Are you an unapologetic urbanite who hates going to your ancestral home? This post is for you.
One’s nationality can be determined by where you were born, where your parents are from, where you hold citizenship – politics, geography, circumstance and even choice. There is nothing complicated about where I am from, until I’m challenged to prove it.
Lupita Nyong’o, Chiwetel Ejiofor, Idris Elba and Chimamanda Adichie don’t resemble images of Africans that Americans are used to seeing. The cumulative effect of more such stars will adjust stereotypes and leave permanent change.
All that goodness attached to African textiles is valuable, but more for the purpose of international marketing, not for Africans. We do care, but an organic tag doesn’t quite make the sale; we also want fashion, style and quality and we don’t want to wear “charity”.
There seems to be a general consensus amongst Africans that while it is acceptable to compare countries on the continent with one another (and occasionally group them together), South Africa stands alone as it is “not really African”.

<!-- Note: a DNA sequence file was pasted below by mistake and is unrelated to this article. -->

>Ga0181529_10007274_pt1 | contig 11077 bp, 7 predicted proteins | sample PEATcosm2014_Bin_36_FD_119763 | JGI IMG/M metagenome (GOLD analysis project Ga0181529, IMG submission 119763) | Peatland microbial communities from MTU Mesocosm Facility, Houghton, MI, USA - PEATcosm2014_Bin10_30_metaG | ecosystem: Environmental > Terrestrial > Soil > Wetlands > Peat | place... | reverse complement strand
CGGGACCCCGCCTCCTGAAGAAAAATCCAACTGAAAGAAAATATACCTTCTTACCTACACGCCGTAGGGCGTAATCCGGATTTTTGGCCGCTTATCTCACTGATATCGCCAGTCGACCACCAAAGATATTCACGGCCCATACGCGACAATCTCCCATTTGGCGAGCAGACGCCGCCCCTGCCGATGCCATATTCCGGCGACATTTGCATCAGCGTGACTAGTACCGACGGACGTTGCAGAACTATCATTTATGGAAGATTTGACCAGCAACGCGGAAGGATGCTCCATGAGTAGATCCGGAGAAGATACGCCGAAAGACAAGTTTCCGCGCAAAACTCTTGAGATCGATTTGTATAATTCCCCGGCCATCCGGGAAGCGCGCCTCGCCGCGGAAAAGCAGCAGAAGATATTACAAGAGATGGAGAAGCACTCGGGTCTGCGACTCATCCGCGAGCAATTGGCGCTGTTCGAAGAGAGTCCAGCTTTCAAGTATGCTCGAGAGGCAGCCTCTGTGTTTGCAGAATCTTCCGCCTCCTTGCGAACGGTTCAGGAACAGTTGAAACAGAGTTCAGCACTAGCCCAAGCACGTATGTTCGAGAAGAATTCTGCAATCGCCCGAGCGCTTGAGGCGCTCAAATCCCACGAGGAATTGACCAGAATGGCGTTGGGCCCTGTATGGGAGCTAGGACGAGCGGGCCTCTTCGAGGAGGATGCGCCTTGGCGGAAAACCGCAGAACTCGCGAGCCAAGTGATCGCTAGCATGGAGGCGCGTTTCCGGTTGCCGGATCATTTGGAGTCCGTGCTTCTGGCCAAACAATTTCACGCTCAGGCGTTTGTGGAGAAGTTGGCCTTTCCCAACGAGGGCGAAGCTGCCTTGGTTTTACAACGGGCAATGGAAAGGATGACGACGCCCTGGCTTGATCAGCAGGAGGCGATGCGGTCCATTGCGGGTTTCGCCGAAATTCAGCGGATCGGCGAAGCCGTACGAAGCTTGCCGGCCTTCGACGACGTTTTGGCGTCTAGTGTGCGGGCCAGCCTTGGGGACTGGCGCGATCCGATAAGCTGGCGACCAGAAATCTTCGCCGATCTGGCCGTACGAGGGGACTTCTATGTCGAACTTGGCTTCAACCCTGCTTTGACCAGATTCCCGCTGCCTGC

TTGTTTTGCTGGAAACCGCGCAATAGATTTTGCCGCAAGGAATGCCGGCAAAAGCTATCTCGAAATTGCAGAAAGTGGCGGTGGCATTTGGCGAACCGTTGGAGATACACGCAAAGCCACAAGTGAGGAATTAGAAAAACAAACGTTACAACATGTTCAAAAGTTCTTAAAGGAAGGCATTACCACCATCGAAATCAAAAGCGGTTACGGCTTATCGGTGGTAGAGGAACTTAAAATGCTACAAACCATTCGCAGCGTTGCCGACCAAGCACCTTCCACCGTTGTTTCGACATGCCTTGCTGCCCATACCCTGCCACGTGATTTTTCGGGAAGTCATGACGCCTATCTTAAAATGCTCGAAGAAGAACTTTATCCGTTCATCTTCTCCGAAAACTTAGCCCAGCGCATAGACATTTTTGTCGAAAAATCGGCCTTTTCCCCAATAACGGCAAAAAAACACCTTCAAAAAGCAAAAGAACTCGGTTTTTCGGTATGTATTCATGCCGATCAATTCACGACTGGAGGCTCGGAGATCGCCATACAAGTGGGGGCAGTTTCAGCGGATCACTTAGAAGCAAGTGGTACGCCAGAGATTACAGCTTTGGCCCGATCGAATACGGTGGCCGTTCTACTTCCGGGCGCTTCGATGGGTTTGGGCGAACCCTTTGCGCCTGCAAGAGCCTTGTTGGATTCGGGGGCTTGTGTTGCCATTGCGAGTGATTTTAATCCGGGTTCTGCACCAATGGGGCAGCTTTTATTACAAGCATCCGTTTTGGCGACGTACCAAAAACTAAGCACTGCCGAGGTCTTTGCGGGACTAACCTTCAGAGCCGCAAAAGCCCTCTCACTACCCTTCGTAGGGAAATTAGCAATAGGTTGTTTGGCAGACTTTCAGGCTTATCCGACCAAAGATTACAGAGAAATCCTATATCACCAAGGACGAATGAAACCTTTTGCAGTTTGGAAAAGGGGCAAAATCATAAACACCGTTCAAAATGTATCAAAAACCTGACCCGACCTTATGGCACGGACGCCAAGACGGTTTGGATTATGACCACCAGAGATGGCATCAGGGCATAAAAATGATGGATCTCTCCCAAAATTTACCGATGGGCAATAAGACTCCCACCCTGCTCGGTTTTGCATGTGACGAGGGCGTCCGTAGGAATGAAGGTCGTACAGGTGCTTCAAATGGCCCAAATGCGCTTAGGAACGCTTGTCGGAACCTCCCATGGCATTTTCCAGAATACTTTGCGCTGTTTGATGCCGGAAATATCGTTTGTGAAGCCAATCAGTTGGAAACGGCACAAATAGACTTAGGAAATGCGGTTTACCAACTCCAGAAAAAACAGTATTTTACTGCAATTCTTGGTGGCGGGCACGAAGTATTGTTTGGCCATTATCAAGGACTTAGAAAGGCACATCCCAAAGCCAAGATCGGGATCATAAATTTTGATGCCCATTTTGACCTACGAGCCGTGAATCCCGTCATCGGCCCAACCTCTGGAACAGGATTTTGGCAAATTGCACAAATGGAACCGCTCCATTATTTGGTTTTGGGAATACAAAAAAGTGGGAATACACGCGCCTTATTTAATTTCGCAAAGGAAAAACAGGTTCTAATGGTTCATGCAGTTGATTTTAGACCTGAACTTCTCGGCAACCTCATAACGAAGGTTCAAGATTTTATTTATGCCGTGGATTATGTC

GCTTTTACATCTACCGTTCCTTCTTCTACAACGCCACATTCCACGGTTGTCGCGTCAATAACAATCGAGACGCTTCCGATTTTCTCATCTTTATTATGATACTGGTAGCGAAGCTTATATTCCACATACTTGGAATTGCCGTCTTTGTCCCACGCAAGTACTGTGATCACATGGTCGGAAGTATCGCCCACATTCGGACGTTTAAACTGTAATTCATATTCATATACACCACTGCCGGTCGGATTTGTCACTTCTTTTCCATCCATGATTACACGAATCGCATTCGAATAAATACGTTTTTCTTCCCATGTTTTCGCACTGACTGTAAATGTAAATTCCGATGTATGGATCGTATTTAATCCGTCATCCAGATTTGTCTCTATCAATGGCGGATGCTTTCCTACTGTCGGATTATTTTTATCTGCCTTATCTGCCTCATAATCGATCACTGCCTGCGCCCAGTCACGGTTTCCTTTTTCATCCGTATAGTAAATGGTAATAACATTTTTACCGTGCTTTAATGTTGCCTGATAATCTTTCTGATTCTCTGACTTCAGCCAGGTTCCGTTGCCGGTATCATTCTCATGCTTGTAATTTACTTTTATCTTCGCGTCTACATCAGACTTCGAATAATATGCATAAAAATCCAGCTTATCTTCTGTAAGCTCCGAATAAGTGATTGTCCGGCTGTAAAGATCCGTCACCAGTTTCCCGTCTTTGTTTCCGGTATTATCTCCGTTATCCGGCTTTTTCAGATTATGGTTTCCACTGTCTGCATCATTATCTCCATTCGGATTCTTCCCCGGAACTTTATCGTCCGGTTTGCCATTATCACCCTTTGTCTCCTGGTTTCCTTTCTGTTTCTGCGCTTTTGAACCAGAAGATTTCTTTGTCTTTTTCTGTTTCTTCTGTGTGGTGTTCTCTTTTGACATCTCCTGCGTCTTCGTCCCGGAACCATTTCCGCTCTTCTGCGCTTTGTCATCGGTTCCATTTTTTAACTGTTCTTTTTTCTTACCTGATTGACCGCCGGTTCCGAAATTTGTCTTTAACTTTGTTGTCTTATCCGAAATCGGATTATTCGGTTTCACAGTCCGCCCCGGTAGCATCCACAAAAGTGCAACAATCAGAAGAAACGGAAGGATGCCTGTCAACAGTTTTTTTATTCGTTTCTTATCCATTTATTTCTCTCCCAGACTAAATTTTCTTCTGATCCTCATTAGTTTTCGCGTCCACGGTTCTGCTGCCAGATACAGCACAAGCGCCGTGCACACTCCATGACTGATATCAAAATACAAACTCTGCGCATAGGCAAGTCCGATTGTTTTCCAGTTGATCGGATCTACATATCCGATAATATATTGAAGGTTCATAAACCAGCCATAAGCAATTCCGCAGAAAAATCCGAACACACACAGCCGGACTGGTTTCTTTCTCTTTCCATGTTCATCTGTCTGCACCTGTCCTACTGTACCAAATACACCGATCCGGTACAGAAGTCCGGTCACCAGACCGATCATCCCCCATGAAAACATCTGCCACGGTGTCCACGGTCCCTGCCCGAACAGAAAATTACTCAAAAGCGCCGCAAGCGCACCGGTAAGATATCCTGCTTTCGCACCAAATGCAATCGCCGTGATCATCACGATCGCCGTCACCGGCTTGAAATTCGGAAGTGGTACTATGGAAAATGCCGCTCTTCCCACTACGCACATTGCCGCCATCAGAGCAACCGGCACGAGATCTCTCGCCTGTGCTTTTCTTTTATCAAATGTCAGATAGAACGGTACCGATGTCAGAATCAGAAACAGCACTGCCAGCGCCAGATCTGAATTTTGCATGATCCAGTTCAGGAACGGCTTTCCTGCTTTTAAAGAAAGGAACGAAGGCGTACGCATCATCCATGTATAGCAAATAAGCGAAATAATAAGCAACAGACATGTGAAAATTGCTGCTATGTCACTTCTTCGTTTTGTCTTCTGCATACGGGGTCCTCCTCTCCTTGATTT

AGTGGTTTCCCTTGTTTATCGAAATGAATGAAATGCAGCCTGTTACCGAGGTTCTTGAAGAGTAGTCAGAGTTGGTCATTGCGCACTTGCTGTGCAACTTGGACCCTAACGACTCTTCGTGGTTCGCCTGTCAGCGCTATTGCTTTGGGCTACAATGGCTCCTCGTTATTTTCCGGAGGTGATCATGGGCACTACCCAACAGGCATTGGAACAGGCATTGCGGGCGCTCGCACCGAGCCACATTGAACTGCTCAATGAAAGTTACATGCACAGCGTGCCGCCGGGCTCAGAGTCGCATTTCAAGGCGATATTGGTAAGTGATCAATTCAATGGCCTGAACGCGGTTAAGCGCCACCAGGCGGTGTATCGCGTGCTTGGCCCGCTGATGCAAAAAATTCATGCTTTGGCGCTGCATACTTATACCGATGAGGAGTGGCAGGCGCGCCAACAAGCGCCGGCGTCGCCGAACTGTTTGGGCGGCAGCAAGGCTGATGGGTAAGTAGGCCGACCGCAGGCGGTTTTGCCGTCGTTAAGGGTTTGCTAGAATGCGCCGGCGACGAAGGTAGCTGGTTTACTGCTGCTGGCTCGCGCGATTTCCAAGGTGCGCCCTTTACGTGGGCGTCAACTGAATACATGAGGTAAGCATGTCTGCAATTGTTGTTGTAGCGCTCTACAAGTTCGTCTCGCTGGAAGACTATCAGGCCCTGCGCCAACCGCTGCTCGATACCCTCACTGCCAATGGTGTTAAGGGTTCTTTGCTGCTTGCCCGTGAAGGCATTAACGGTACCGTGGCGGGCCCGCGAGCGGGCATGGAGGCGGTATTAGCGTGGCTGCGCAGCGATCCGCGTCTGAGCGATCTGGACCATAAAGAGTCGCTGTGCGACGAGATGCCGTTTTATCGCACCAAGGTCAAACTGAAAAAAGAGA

When you are really ready to live in Africa you take a step back, listen and learn from those who know a whole lot more than you do about the place you call home.
A Nigerian friend, with whom I went to university in the UK, had tribal marks on his cheeks. I never felt comfortable enough to ask him about them but eventually the subject came up. He wasn’t proud of his traditional Yoruba markings and was tired of explaining to foreigners that they were not accidental scars.
There seems to be a general consensus amongst Africans that while it is occasionally acceptable to comparatively group countries within the continent together, South Africa stands on its own, South Africa is not real Africa. Are we only satisfied with a poorer, less developed Africa or has apartheid left an un-healable scar in the African continent?